Let me say right off this is a 60″ x 20 ” triptych image of the Devils Tower and the Missouri Buttes Volcanic Field. It was taken during 85 degree F weather in the LATE golden hour lighting. The storm that laid down this large swath of hail made national news in early August 2020. Bikers were certainly driving around the tower on the far side. This side of the 1000 foot high devils tower is “Slathered” with hail and Ice.
The atmospheric moisture between where I stand and the 35 mile distance to the tower is thick. It is mostly precipitation drifting off the rear of the huge mesocyclone just passed though this country. It was Pounding western South Dakota as I was taking this image. This is just the trailing edge still hanging over Wyoming. I followed this storm for 3 hours working the range of photographic activities you might expect of such a big customer as this storm.
I’ve never even seen this in winter before. I’ve worked this scenery a hundred times or more. How do you coat the steep (vertical) sides of a Dark Rock National Monument totally white? Just add a few inches of a few inch across hail and all sorts of things can happen lolol.
Location: The pass at Rockypoint Wyoming (Trail Creek Rd) on the Border of Campbell Co, Crook county being a few miles south of the Montana border.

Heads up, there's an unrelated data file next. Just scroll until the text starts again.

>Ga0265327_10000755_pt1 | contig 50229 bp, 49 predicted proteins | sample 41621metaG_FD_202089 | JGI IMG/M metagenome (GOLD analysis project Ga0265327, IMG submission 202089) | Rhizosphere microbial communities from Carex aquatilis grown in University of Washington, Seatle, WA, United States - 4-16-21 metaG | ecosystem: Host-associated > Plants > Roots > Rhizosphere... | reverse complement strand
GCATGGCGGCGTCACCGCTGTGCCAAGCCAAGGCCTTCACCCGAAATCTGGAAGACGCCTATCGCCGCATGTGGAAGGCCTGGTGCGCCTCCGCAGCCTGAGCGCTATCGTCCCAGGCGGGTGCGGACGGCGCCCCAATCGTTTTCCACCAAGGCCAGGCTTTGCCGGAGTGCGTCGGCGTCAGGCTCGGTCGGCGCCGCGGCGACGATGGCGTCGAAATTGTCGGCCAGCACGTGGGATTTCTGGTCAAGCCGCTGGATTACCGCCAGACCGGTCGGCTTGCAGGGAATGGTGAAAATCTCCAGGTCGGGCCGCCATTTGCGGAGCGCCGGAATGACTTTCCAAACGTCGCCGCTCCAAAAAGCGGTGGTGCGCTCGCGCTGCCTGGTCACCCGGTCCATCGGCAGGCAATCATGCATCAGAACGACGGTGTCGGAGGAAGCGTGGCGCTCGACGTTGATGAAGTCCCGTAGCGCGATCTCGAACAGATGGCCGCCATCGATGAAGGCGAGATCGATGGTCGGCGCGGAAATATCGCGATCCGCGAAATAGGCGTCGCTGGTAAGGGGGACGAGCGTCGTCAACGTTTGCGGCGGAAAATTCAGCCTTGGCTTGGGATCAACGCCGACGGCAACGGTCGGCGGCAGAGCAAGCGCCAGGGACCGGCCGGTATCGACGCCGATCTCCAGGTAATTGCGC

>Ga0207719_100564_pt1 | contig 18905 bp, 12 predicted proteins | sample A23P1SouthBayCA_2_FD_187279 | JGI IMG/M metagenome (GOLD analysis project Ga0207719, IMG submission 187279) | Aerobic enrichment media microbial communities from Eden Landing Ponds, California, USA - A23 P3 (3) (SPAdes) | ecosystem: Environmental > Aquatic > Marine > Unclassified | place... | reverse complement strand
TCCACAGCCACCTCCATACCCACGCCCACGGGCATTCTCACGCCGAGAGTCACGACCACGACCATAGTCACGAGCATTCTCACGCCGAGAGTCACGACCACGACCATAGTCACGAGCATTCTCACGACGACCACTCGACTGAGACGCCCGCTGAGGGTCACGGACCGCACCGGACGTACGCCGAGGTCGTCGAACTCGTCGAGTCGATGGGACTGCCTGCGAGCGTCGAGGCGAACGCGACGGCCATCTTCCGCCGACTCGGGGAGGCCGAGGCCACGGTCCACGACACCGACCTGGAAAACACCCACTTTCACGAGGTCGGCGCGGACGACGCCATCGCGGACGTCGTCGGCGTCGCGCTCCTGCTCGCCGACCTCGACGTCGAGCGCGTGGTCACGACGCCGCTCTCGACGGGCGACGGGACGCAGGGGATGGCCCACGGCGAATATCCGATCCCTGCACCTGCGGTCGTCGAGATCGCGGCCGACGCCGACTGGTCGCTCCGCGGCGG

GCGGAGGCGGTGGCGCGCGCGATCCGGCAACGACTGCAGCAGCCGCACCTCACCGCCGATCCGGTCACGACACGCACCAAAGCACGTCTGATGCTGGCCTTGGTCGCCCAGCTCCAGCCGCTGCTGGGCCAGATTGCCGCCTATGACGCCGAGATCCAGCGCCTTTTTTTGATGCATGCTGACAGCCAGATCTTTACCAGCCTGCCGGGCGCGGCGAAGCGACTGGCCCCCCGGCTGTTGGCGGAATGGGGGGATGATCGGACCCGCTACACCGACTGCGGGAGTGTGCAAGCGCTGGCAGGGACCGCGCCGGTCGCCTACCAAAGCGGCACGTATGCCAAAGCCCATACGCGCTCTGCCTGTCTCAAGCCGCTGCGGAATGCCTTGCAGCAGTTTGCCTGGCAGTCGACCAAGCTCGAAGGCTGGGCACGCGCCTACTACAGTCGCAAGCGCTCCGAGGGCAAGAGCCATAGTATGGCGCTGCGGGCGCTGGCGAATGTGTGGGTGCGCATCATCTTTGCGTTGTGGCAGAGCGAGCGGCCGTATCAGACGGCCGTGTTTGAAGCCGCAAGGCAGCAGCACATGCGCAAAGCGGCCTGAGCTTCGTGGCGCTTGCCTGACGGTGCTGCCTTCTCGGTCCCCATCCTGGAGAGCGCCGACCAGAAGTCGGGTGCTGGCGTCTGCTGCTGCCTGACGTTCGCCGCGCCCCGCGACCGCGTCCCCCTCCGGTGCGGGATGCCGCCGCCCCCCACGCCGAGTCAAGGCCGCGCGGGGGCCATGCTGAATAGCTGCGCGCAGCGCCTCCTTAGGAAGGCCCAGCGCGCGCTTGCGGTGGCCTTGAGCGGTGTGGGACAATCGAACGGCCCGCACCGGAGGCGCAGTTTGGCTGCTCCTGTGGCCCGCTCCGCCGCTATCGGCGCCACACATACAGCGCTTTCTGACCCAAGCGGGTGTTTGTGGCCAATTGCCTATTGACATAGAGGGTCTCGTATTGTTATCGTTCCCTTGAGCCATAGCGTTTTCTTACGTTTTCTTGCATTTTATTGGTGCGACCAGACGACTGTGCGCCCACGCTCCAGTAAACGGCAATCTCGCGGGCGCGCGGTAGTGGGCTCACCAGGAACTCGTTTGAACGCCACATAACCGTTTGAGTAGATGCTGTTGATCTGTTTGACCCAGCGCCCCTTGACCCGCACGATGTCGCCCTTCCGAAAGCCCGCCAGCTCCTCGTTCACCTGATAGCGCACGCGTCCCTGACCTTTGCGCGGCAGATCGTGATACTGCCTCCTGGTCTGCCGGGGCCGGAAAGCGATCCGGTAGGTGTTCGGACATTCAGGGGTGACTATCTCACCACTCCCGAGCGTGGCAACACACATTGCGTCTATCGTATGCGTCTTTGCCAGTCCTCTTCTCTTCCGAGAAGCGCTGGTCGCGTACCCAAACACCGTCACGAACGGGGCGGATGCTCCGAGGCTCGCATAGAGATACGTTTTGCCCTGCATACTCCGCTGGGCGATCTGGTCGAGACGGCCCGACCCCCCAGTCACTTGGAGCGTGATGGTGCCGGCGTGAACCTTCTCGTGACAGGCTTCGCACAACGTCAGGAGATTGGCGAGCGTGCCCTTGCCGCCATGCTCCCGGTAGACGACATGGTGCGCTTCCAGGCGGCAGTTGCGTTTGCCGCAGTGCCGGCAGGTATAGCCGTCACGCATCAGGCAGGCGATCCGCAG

Almost all of northern Crook Co. is shown in the photograph. It is a VERY wide panorama done with high end cameras. A lot of time carefully stitching 3 images, left, center, right into place. Carefully match the images contrasts / colorations as there is always differences even with adjacent photographs. All done in the digital darkroom not the camera. I’m not sure but my Sony Alphas MIGHT be able to do a hand held panorama like a cell phone. I never use that automatic crap, it uses too much battery power lolol.
This is a “TripTych”. That is a good google word for you if you’ve never heard it before…. The left panel frames the horizon…the Bear Lodge Mountains are the last ridge at about 70 miles distant from my camera. Beyond them is South Dakota. Closer in the center panel of the “Triptych” is the first National Monument (Devil’s Tower). The tower is about 35 miles from my camera in this capture early after sunrise that snowy morning. The right “Tryptych” panel contains the three volcanic cousins of the Devil’s Tower. Those called the “Missouri Buttes”. They were all part of the same volcanic system closely related in time and space. The Devil’s Tower had a better advertising agency than the Missouri Buttes. AKA known as the “Three Sisters”, the wagon pioneers knew them as a way point on the 19th century GPS they used.